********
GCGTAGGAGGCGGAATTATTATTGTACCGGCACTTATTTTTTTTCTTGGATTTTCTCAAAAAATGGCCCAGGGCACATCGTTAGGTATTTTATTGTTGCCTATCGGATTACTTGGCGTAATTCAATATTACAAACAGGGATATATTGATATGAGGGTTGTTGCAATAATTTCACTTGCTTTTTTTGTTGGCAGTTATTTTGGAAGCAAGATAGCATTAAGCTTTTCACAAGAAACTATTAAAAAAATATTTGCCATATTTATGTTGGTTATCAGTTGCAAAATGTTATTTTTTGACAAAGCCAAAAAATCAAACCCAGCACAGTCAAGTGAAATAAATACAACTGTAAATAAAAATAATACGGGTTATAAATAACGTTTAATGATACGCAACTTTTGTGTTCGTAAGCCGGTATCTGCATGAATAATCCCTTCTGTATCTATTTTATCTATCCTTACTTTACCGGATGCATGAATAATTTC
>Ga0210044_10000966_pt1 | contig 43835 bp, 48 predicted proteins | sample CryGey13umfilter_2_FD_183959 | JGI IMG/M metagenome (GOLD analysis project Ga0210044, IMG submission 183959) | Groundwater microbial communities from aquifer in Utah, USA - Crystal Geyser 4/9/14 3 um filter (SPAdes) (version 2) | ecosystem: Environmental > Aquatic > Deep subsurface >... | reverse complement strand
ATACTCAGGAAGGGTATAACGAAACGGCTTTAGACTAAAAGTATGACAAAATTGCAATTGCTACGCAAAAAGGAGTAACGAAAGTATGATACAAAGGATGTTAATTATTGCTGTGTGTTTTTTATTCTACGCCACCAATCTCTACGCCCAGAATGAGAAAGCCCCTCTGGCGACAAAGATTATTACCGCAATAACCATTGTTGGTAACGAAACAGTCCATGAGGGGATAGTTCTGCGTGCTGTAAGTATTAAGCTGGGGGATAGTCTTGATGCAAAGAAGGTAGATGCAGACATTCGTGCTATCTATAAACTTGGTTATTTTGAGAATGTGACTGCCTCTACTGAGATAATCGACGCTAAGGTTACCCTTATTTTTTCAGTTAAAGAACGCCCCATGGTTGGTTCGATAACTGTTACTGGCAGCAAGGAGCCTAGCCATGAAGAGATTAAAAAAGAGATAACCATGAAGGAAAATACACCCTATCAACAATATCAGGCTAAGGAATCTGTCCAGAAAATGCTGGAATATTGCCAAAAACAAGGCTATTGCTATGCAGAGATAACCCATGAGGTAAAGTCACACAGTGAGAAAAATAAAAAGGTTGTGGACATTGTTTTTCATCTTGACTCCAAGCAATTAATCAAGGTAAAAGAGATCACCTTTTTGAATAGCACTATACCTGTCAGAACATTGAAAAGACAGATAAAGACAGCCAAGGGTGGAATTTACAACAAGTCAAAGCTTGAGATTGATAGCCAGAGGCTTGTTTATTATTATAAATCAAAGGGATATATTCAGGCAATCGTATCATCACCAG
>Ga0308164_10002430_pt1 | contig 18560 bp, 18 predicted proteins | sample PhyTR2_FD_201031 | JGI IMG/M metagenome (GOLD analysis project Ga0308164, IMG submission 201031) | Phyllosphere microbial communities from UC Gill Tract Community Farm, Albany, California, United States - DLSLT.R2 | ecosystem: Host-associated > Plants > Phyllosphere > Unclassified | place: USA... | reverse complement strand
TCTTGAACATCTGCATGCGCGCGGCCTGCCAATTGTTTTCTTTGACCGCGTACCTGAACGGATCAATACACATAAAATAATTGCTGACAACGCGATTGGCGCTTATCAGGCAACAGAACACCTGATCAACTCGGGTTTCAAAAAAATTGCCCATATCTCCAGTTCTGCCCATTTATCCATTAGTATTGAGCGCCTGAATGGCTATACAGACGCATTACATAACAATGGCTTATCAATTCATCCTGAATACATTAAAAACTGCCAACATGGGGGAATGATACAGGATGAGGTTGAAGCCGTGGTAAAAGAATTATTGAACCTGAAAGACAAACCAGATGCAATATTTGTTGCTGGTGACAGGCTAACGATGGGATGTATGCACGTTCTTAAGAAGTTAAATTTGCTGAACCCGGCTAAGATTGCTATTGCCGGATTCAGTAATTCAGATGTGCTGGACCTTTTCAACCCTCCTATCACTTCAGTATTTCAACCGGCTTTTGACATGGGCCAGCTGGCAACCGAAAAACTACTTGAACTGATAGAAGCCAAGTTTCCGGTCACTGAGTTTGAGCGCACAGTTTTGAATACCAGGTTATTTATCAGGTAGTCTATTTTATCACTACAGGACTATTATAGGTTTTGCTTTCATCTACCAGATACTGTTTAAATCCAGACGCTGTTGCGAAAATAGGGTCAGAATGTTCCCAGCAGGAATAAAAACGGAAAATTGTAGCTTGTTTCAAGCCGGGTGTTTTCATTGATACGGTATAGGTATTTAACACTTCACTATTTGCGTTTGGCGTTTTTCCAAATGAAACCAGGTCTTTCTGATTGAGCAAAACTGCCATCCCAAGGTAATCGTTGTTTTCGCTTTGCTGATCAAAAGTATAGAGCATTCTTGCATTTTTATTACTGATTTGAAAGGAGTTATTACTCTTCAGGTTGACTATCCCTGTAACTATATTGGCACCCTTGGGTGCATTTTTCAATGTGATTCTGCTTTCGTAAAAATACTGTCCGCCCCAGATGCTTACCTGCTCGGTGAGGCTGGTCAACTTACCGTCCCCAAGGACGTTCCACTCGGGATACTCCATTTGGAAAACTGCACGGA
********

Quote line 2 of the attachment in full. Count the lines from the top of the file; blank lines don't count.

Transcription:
>Ga0210044_10000966_pt1 | contig 43835 bp, 48 predicted proteins | sample CryGey13umfilter_2_FD_183959 | JGI IMG/M metagenome (GOLD analysis project Ga0210044, IMG submission 183959) | Groundwater microbial communities from aquifer in Utah, USA - Crystal Geyser 4/9/14 3 um filter (SPAdes) (version 2) | ecosystem: Environmental > Aquatic > Deep subsurface >... | reverse complement strand